There are some flaws in this experiment that you'll have to correct if you want to use the results to show how
salt affects the boiling point of water.
The molecules in the liquid are in constant motion. They constantly collide with each other and with the walls of their container; every now and then, a collision will cause one of the molecules to be ejected from the liquid into the air above it, creating a vapor
pressure above the liquid. Heating the liquid increases the average speed of the molecules, increases the number of molecules
ejected, and increases the vapor pressure.
A liquid boils when its vapor pressure becomes equal to atmospheric pressure.
Low atmospheric pressure causes the boiling point to go down; high pressure drives it up.
Atmospheric pressure varies a bit from day to day, depending on the weather, and it varies
from place to place, depending on the altitude.
So it's quite possible that you'll get a boiling point for the salt water that's less than 100°, which
seems to contradict what your textbook predicts (namely, that salt increases the boiling point temperature).
You can look at the effect of salt without the pressure effect if you measure the boiling point of the water before adding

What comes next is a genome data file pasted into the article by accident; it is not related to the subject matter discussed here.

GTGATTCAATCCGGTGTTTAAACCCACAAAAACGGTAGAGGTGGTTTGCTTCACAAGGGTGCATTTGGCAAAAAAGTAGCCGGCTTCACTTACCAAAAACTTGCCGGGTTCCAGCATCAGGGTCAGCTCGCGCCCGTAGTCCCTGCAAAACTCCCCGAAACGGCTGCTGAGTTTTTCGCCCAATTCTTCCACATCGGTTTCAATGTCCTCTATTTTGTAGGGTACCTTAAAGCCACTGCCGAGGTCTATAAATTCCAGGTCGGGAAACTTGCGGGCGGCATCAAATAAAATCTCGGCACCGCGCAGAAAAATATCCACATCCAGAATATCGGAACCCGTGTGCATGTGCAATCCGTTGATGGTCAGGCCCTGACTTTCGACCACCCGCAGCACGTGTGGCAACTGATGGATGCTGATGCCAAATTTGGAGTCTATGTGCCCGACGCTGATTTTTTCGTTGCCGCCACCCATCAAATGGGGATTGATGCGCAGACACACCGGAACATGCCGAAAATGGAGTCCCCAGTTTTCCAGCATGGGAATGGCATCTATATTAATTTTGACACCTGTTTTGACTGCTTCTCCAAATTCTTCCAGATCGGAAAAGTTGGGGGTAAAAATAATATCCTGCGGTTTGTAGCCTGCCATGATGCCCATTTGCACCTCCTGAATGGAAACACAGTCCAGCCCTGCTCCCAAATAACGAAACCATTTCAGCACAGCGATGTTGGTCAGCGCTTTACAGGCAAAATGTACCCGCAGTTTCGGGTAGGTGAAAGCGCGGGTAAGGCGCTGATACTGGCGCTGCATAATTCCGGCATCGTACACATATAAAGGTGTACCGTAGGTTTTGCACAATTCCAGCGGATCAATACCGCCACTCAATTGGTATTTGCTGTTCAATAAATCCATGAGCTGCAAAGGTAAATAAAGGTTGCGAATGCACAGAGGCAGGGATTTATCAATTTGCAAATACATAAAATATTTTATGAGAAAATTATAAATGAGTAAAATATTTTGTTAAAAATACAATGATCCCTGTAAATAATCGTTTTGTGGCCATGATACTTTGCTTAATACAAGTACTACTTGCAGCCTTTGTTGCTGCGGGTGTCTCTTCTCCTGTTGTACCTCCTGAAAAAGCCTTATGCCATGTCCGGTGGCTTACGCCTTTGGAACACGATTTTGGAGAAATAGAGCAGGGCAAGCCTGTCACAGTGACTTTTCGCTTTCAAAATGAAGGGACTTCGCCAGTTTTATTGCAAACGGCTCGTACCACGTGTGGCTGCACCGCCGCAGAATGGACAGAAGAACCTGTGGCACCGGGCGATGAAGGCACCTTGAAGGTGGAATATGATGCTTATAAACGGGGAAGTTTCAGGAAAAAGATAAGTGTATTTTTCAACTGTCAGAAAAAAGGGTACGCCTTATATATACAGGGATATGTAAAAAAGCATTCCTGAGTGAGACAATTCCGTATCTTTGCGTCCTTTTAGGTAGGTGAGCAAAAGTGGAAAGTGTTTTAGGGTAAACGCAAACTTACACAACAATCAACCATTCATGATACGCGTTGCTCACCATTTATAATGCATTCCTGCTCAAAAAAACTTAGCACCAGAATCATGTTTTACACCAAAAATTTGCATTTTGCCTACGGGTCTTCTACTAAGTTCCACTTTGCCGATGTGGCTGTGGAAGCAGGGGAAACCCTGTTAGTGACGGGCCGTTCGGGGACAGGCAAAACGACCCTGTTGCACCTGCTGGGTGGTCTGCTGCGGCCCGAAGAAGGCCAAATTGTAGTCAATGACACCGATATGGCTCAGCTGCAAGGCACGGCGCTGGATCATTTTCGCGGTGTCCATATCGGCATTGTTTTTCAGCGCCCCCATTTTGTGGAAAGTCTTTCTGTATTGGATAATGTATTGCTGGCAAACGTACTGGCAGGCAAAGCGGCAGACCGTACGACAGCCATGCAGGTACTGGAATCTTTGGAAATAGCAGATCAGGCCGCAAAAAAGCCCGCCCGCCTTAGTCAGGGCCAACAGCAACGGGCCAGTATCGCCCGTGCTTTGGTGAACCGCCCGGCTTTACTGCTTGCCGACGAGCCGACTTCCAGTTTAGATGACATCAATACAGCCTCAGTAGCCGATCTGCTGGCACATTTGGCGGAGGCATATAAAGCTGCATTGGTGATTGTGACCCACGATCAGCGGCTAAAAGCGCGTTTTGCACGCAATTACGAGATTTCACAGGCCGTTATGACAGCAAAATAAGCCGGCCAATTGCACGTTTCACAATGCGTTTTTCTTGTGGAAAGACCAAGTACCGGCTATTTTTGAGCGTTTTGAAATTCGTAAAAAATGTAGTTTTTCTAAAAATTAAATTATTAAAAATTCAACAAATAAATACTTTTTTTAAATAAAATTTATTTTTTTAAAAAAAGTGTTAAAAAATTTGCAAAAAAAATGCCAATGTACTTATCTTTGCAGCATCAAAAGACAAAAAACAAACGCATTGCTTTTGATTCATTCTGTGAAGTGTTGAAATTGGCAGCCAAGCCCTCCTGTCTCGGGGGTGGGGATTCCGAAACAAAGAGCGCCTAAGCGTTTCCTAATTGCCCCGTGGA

the salt. That way you can compare the boiling point of the water and the solution at the same pressure.
Another thing that affects the vapor pressure of the water is the relative number of water molecules in the solution. The higher the percentage of water, the more molecules will escape into the vapor, and the higher the vapor pressure will be. A salty solution has a lower percentage of water molecules than pure water does.
So dissolving salt in water decreases the vapor pressure of the water. The more salt you dissolve,
the lower the vapor pressure of the water becomes. You'll have to heat the solution to a higher temperature than before to
get its vapor pressure equal to atmospheric pressure
You must carefully measure the amount of salt you use to be sure that it's salt and not something else that is affecting the boiling point. The boiling point goes up by roughly 1°C for every mole of NaCl per liter- it's a very small effect, and one you're
likely to miss completely if you're sloppy or your thermometer isn't very precise.
Finally, make sure that the temperature you're measuring is really the boiling point. The first bubbles that appear aren't steam- they're dissolved air, which comes out of solution as the temperature rises. You won't be at the boiling point until the bubbles forming at the bottom rise all the way to the top and burst on the surface. Don't wait too long; as the liquid boils, some will
evaporate, increasing the salt concentration. The boiling point temperature will slowly climb as the experiment proceeds!
Author: Fred Senese email@example.com